Piers Morgan Out in Three Weeks
CNN announced that Piers Morgan will end his show at the end of March and will be replaced, at least temporarily, by the rotating team of Jake Tapper and Bill Weir.
Morgan's evening talk show, Piers Morgan Live, has consistently been one of CNN's lowest rated shows, almost from the instant he took the time slot over from Larry King in 2010.
Despite his celebrated debut, Morgan never really built an American audience, likely because of his hectoring over how Americans just don't know how to do anything right. The Second Amendment issue, about which Morgan is seemingly in a permanent snit, was also a sticking point. The host even agrees with this assessment.
In a candid interview with The New York Times, Morgan admitted that he never connected with Americans. "It’s been a painful period, and lately we have taken a bath in the ratings," Morgan said.
Morgan also agreed that his constant attacks on the U.S. Constitution have not helped him build an audience. "Look, I am a British guy debating American cultural issues, including guns, which has been very polarizing, and there is no doubt that there are many in the audience who are tired of me banging on about it," Morgan said. "That’s run its course, and Jeff and I have been talking for some time about different ways of using me."
Politico reports that CNN will test Jake Tapper and Bill Weir, as well as other hosts, in the Live time slot to see if they can build a new audience for the hour.
Tapper is a well-known commentator and former ABC Senior White House Correspondent, and Bill Weir was hired away from ABC only last October. When Weir was hired, CNN felt it necessary to insist that he was not waiting in the wings for Morgan's job.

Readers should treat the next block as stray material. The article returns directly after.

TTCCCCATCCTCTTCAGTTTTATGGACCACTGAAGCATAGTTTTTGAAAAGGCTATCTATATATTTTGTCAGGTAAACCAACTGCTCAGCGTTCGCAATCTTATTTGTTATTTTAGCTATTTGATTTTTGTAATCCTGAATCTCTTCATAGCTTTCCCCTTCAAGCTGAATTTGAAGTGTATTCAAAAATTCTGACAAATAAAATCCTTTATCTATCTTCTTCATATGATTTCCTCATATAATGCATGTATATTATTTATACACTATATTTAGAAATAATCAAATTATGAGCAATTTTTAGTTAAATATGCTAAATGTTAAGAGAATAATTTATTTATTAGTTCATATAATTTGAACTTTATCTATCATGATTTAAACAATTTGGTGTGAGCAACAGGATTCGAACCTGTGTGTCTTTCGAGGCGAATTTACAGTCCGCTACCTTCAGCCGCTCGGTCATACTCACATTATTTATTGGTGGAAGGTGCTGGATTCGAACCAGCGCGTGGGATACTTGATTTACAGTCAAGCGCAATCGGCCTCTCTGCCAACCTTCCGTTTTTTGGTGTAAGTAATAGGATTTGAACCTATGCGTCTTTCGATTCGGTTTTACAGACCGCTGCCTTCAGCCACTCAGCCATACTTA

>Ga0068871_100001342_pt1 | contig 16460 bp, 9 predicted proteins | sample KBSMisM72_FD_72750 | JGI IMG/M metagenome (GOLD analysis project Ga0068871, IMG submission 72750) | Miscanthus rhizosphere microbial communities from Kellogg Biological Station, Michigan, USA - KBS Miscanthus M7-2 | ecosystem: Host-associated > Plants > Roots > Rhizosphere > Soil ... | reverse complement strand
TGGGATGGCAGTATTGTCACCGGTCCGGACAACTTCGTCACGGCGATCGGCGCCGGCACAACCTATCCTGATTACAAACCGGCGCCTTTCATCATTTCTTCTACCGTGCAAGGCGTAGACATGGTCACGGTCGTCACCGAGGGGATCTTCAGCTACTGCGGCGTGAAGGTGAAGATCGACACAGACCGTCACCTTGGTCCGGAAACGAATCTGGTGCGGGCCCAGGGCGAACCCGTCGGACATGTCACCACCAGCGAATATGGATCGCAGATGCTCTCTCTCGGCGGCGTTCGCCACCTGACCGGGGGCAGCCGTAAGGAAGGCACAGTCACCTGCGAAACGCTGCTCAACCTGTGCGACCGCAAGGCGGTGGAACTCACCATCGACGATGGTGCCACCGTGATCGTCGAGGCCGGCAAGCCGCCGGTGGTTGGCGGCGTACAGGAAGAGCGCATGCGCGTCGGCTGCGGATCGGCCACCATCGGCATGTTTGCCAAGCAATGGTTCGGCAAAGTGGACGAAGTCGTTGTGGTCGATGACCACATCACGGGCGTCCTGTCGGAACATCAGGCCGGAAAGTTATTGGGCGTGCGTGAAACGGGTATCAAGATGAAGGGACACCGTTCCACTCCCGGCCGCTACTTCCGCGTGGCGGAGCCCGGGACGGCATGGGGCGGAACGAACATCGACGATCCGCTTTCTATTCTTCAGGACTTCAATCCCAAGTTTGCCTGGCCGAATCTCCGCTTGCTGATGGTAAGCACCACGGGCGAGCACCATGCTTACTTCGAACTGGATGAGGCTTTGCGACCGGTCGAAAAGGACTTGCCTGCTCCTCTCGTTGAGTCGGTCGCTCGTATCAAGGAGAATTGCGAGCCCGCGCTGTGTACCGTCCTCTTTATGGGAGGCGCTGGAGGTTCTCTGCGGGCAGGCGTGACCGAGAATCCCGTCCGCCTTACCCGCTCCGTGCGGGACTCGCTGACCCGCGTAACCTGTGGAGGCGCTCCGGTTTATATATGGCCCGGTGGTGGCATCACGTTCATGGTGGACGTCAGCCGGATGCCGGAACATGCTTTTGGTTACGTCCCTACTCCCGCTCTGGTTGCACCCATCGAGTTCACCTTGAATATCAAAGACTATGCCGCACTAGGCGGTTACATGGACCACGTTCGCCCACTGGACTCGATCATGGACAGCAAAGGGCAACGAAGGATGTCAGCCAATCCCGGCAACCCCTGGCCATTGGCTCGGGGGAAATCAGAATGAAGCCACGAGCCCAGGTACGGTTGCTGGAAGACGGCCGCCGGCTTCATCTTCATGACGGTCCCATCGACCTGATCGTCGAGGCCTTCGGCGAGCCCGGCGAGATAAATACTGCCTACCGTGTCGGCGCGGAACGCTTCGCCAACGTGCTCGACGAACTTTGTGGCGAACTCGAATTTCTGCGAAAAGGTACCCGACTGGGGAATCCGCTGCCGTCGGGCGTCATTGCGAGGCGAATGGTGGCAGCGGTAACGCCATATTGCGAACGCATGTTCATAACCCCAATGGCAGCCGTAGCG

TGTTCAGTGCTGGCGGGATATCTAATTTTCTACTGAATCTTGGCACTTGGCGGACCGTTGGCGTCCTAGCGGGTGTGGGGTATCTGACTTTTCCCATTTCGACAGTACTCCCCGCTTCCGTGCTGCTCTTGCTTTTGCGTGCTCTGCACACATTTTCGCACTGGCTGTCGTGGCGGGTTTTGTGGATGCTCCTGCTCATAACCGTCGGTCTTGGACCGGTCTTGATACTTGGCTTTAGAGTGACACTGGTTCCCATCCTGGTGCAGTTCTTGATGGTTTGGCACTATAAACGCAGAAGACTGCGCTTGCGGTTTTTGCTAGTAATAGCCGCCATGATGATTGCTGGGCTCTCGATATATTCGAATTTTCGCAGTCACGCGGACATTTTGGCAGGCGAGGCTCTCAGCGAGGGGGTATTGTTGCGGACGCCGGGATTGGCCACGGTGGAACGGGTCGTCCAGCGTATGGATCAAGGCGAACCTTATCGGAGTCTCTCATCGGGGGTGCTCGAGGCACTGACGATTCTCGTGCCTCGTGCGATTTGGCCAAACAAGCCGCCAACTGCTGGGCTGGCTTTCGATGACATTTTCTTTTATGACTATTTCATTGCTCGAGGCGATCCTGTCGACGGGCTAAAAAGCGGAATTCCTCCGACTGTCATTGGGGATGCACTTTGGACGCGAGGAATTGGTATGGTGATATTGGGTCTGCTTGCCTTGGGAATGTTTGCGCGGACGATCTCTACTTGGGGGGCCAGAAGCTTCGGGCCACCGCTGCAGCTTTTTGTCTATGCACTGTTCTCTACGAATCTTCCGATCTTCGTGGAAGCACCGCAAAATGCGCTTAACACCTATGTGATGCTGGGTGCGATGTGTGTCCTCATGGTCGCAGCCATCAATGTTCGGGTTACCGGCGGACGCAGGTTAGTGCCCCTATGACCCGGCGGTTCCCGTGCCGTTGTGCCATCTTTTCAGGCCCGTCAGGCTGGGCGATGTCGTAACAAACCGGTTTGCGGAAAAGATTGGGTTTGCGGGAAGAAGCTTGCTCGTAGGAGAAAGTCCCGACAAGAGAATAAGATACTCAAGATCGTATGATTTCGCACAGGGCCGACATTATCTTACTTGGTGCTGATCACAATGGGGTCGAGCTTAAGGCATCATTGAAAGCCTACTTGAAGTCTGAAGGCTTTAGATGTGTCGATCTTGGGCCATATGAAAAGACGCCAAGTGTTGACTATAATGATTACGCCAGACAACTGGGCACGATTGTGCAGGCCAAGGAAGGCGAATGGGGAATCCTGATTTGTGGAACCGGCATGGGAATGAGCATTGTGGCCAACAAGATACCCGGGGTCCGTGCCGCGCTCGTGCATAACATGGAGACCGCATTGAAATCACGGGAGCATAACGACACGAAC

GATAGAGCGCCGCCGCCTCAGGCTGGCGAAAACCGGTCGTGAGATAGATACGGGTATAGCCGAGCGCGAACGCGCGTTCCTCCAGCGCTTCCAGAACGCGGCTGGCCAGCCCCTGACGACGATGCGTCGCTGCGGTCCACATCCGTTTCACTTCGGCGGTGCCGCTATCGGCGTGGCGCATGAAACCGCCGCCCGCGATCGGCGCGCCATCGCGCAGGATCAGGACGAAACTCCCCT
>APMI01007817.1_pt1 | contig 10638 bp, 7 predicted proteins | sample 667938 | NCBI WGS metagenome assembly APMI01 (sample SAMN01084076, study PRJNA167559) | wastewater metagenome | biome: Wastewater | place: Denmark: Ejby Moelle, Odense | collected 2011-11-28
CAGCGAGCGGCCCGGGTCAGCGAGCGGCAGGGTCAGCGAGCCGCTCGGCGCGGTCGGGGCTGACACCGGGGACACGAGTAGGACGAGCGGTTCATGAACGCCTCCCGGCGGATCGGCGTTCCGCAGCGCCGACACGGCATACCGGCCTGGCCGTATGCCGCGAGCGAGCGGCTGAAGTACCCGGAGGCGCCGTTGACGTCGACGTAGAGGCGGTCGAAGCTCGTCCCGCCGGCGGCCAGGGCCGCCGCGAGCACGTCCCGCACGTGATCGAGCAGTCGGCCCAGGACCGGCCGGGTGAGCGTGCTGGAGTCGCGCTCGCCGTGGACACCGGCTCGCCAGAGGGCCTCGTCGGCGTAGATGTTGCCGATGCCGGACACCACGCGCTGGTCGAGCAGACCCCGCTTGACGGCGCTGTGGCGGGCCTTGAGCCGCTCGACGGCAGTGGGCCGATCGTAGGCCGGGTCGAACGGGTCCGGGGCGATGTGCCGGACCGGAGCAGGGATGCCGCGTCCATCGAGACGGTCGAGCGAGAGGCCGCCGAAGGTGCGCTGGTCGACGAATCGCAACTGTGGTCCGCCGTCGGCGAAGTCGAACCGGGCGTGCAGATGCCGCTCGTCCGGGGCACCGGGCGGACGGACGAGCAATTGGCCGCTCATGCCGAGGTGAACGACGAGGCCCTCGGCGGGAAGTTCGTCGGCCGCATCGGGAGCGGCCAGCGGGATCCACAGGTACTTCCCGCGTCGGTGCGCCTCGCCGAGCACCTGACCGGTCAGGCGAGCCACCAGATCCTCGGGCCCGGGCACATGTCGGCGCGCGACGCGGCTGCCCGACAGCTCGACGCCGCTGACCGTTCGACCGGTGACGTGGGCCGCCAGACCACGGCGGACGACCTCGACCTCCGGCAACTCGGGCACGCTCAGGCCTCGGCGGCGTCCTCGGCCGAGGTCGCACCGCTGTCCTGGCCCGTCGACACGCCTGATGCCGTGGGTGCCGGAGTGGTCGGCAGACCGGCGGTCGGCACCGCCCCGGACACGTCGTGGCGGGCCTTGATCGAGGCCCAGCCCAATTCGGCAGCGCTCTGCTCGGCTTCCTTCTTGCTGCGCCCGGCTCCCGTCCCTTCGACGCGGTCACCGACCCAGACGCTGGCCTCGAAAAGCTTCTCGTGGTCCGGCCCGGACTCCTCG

"Bill Weir was not brought to CNN to replace Piers Morgan," network officials claimed late last year. However, now he'll be one of the hosts that the long-time news network will be giving a tryout for Morgan's job.
There have also been consistent rumors that CNN is eyeing Jay Leno for an evening show.
Attempting to put a sunny face on the end of his weeknight show, Morgan claimed that it would free him up to do the "big interviews" he always wanted to do.
But Morgan has other problems than wondering from where his next TV gig will come. He is still caught up in the phone hacking scandal that erupted when he was the editor of the Daily Mirror back in Britain.
The former newspaperman has been called back to Britain to testify in court several times already, and the case is still building against him.
In 2011, Morgan insisted he was innocent of hacking celebrity phones for stories, saying, "I have never hacked a phone, told anyone to hack a phone, or published any stories based on the hacking of a phone."
Despite this claim, though, Morgan is also on record as having said that intercepting the voicemail of celebrities and government officials was commonplace among London newspapers.